The money allows Josh Braun, the primary breadwinner, to take time off work so he can be there for Sienna as she reclaims her health. It also pays for the thermometers, sanitizers, soaps, masks, air filters and the regular trips to the hospital - about $125 a week in gas for their V8 engine. Initially, Sienna had to go to the hospital every 48 hours to ensure her numbers were where they needed to be. Her blood platelets were under 10,000 - the normal count is about 150,000.

The school was helpful in having a tutor come out to Sienna’s home before she graduated kindergarten.

“Her teacher jumped right all over it so she [was] coming twice a week along with other teachers,” Janette Braun said. “All these teachers keep sending messages,’Can we come see her,’ and they’re just so hands on, it just amazes me.”

With a survival rate of about 90-95 percent, Sienna’s technically cancer free and in remission but there’s still two-and-a-half more years of treatment to catch the “hidden” cancer cells.

Josh Braun said the hardest part has been watching her go one day running around like his “typical little Sienna” and then later watching her have trouble go up and down the stairs because of low energy.

“She wasn’t a big fan of losing her hair, that was the hardest part,” Janette Braun said. “She’s been amazing, I don’t think I could have handled it as well as she has.”

Janette Braun said many of her daughter’s classmates also had a tough time seeing Sienna when she went to visit the school.

“… Her classmates came in and a couple of them were really upset, a couple of them started crying,” she said. “They said, ‘When I think about Sienna at night I cry and it makes me sad,’ and I said, ‘That’s OK to cry, she’s going to be OK.’ They worry about her, they ask about her all the time and they all have these bracelets that we made that say Sienna Strong.”

Josh and Janette Braun say the family finds comfort in knowing Sienna’s aunt Margie is watching over as a guardian angel.

Margie Walter lost her battle with triple-negative breast cancer in 2012 when her liver started to fail while vacationing in Hawaii. Fortunately, she was able to fly home in a private jet with medical staff through $60,000 raised by friends and family.

She passed away the afternoon she arrived home surrounded by friends and family.

“She’s watching over,” Josh Braun said of Margie, his sister. “[Sienna] loved her auntie Margie. When she was losing her hair we were able to show pictures of her auntie with her bald head and we were able to show her pictures of her when her hair was growing back.”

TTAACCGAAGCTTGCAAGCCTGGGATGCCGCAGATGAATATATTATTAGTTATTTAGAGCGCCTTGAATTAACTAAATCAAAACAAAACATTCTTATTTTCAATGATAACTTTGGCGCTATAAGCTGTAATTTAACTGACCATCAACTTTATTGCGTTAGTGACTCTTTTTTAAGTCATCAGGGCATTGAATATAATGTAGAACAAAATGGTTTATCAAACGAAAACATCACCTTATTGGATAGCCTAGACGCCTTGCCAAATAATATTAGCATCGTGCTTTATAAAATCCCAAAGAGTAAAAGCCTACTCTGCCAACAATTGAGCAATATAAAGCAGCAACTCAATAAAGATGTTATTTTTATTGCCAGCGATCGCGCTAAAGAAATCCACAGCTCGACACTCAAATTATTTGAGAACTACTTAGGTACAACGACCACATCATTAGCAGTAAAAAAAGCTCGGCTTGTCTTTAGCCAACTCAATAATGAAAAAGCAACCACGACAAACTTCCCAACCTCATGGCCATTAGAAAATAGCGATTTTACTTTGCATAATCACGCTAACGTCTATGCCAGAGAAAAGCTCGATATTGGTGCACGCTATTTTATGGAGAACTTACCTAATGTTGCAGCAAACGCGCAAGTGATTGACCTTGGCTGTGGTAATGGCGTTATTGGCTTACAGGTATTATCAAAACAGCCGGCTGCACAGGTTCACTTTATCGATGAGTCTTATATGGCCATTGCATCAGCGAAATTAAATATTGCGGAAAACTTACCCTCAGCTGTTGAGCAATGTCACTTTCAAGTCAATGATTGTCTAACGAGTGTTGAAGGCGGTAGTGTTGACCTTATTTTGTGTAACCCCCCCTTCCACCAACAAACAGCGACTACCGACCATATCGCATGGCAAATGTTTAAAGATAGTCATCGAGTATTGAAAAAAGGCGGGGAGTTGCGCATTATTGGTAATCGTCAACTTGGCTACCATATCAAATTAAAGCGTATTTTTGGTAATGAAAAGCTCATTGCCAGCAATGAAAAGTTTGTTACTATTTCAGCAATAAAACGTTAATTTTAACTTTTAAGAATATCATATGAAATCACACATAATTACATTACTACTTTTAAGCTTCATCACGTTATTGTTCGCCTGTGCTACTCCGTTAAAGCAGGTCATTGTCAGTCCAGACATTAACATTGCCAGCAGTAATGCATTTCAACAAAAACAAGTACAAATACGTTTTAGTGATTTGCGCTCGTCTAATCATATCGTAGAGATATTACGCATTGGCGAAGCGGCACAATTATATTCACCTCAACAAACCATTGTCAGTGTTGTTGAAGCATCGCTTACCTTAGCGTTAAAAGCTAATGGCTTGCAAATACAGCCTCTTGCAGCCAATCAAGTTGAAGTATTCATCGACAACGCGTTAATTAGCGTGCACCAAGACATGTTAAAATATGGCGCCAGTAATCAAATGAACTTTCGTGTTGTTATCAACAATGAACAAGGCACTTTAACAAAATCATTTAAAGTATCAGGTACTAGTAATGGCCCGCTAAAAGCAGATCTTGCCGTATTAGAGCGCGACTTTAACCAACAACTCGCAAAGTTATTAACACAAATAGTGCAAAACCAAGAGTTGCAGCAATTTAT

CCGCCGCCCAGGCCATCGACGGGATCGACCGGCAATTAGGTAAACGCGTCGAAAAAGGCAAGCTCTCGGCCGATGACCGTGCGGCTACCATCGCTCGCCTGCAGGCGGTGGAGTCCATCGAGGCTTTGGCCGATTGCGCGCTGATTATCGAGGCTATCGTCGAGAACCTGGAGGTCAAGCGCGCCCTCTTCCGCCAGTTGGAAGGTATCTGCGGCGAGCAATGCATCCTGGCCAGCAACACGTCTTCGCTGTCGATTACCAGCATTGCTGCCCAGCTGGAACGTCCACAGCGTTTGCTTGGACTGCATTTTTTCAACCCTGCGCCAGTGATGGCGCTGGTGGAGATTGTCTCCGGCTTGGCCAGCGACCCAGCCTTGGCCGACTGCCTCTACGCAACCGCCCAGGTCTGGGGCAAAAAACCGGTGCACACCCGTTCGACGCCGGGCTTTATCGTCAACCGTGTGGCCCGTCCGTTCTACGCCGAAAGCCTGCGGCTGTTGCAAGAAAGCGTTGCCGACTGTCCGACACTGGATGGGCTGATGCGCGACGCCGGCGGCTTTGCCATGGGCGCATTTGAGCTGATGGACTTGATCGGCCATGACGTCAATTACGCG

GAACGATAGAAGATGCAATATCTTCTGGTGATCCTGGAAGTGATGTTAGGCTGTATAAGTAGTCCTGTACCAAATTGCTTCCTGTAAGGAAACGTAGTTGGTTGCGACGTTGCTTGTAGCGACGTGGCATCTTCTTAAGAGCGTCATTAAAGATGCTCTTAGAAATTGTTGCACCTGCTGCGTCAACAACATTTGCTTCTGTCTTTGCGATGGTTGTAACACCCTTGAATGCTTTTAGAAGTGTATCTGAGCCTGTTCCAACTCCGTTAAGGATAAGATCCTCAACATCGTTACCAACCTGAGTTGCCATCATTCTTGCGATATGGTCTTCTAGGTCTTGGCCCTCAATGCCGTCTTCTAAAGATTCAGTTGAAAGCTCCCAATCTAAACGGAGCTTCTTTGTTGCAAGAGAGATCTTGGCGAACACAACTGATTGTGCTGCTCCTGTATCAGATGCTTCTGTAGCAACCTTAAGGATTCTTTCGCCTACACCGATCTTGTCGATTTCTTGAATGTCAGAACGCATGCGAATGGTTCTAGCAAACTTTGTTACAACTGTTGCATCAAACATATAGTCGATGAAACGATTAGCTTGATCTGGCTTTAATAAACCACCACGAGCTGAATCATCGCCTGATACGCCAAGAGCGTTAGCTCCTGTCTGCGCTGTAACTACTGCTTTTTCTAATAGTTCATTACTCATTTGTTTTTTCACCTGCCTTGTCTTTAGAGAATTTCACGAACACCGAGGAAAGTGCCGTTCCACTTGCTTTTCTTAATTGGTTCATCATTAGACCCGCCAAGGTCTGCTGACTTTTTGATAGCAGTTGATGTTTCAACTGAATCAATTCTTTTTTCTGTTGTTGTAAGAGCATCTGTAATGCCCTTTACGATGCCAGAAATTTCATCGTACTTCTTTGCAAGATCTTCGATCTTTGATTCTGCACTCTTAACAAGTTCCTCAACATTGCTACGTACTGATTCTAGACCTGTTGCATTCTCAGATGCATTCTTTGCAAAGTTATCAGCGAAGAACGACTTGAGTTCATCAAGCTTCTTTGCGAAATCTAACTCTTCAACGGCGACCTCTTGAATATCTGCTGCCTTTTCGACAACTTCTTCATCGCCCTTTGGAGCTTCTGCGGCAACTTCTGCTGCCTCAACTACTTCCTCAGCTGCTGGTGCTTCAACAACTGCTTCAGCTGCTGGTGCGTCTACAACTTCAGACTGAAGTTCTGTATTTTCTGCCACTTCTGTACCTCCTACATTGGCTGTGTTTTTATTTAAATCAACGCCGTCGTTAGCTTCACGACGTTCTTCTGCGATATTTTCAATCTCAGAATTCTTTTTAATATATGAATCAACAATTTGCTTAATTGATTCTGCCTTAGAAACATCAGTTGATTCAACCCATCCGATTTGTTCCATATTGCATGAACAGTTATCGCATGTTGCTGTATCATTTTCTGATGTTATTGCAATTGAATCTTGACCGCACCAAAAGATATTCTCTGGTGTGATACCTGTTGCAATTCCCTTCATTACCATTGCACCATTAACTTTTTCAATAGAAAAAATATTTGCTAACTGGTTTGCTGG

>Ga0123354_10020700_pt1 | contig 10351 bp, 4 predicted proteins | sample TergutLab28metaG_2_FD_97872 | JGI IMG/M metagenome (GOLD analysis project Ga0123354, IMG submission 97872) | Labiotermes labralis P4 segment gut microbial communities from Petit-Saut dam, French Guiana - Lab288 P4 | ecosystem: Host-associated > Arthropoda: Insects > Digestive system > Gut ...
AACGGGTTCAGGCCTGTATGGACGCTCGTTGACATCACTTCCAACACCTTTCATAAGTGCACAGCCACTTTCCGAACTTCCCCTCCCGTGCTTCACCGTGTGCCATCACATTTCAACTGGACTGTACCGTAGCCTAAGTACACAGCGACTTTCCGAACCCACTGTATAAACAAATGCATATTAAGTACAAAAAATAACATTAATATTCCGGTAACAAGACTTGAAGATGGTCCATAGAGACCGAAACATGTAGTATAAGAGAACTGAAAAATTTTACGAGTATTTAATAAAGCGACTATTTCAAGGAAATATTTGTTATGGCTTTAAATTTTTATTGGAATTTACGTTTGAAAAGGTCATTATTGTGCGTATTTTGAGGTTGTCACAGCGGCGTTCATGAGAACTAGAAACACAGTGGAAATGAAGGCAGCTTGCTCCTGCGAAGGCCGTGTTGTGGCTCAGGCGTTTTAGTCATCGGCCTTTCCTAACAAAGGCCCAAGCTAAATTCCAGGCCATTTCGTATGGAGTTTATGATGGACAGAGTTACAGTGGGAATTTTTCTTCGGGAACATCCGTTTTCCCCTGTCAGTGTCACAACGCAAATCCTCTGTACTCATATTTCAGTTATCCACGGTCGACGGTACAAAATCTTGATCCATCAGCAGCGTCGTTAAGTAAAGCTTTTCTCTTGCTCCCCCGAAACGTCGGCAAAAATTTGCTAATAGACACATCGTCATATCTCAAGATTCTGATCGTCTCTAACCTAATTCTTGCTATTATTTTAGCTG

Janette Braun said the situation has brought her large family of five children closer together.

“My oldest daughter, who’s 18, while Sienna was in the hospital, she was helping pick up and drop off the other two boys and fixing dinner and the boys were helping out around the house and they all just stepped up and I think it pulled us together,” she said. “If you have to find something positive about it, it pulled our family closer.”

Although shy to speak, Sienna’s looking forward to plenty of backyard camping and marshmallow roasting this summer with her dad, getting her custom real-human-hair wig, being able to hold her new bearded dragon pet, and returning to school as a first-grader some time next fall.

And eventually, after she’s finished the two-and-a-half years, a trip to Disney World is a big possibility, which would be provided by the Make-A-Wish Foundation.

The Braun’s next fundraiser will be from 4-10 p.m. on June 28 at Carriage Square Sports Bar and Grill in Kent. Seahawks, Husky and Mariners tickets have been donated for the raffle, along with backstage tour orchestra seats for the Nutcracker. A silent auction and Sienna Strong support bracelets will also be available at the event.

For more information on Sienna’s battle with leukemia, visit To donate, visit